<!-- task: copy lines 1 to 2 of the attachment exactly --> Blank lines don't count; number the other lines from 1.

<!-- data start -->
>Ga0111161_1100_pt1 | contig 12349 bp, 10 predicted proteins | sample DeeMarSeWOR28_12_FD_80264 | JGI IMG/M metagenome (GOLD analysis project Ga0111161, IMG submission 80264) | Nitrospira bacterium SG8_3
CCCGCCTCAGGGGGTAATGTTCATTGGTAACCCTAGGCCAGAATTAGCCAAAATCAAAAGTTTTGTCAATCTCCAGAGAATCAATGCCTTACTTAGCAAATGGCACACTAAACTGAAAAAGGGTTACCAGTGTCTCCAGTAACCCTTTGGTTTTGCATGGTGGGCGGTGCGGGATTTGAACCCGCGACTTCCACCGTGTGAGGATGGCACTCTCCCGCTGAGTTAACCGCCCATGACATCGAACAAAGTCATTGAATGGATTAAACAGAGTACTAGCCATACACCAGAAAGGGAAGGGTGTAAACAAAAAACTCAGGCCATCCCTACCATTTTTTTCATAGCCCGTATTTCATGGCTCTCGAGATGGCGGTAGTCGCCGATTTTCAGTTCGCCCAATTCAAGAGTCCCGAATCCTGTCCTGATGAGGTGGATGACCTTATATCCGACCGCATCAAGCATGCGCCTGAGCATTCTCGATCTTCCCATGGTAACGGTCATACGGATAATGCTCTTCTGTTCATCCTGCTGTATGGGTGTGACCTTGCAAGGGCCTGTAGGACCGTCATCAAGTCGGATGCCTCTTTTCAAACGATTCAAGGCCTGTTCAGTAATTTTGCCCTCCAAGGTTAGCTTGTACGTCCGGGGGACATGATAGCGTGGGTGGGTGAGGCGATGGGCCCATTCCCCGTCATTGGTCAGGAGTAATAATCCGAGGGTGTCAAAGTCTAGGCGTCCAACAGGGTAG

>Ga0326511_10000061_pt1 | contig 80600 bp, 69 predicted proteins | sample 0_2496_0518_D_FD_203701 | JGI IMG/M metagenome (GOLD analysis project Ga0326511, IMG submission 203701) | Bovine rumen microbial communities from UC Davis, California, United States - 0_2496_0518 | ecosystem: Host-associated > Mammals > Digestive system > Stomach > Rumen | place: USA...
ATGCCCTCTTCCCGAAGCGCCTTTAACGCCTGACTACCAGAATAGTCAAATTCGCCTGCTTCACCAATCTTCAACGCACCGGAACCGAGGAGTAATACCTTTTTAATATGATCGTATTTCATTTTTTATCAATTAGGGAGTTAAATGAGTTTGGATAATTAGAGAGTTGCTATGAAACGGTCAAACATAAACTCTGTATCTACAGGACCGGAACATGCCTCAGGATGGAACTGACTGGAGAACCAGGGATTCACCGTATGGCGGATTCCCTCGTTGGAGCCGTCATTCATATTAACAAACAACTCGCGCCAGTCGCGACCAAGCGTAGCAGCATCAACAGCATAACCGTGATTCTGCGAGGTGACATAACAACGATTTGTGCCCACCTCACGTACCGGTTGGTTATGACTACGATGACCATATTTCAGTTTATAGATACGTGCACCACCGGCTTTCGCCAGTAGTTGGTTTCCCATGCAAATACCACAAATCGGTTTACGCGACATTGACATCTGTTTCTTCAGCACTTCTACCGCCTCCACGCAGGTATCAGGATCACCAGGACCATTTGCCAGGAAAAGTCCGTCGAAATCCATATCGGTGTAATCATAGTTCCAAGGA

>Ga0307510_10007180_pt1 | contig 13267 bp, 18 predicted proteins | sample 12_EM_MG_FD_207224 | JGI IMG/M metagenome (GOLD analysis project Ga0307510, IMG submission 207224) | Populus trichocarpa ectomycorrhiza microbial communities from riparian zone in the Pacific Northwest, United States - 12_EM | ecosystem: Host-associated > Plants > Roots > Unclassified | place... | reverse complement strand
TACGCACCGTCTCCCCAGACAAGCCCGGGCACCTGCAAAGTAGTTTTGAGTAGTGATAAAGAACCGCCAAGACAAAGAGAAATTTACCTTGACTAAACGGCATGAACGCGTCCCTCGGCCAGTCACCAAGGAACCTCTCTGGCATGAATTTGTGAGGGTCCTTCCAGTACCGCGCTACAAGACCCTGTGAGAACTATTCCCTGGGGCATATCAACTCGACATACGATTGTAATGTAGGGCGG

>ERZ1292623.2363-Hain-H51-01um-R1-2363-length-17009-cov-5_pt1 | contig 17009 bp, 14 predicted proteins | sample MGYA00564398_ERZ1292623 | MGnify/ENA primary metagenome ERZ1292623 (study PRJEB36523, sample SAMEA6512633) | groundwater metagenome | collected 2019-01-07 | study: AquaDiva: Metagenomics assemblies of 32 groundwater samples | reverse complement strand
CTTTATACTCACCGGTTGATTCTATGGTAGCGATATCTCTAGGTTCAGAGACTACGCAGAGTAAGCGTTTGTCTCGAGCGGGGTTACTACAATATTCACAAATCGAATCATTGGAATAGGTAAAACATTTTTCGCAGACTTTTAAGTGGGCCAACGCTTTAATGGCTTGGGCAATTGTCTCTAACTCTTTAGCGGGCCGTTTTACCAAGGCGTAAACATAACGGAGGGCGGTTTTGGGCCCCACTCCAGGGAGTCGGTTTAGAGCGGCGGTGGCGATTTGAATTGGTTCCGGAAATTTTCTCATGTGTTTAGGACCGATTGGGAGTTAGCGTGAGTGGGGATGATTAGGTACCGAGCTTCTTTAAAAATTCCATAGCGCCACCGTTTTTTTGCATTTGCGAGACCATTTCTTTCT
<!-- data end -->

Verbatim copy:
>Ga0111161_1100_pt1 | contig 12349 bp, 10 predicted proteins | sample DeeMarSeWOR28_12_FD_80264 | JGI IMG/M metagenome (GOLD analysis project Ga0111161, IMG submission 80264) | Nitrospira bacterium SG8_3
CCCGCCTCAGGGGGTAATGTTCATTGGTAACCCTAGGCCAGAATTAGCCAAAATCAAAAGTTTTGTCAATCTCCAGAGAATCAATGCCTTACTTAGCAAATGGCACACTAAACTGAAAAAGGGTTACCAGTGTCTCCAGTAACCCTTTGGTTTTGCATGGTGGGCGGTGCGGGATTTGAACCCGCGACTTCCACCGTGTGAGGATGGCACTCTCCCGCTGAGTTAACCGCCCATGACATCGAACAAAGTCATTGAATGGATTAAACAGAGTACTAGCCATACACCAGAAAGGGAAGGGTGTAAACAAAAAACTCAGGCCATCCCTACCATTTTTTTCATAGCCCGTATTTCATGGCTCTCGAGATGGCGGTAGTCGCCGATTTTCAGTTCGCCCAATTCAAGAGTCCCGAATCCTGTCCTGATGAGGTGGATGACCTTATATCCGACCGCATCAAGCATGCGCCTGAGCATTCTCGATCTTCCCATGGTAACGGTCATACGGATAATGCTCTTCTGTTCATCCTGCTGTATGGGTGTGACCTTGCAAGGGCCTGTAGGACCGTCATCAAGTCGGATGCCTCTTTTCAAACGATTCAAGGCCTGTTCAGTAATTTTGCCCTCCAAGGTTAGCTTGTACGTCCGGGGGACATGATAGCGTGGGTGGGTGAGGCGATGGGCCCATTCCCCGTCATTGGTCAGGAGTAATAATCCGAGGGTGTCAAAGTCTAGGCGTCCAACAGGGTAG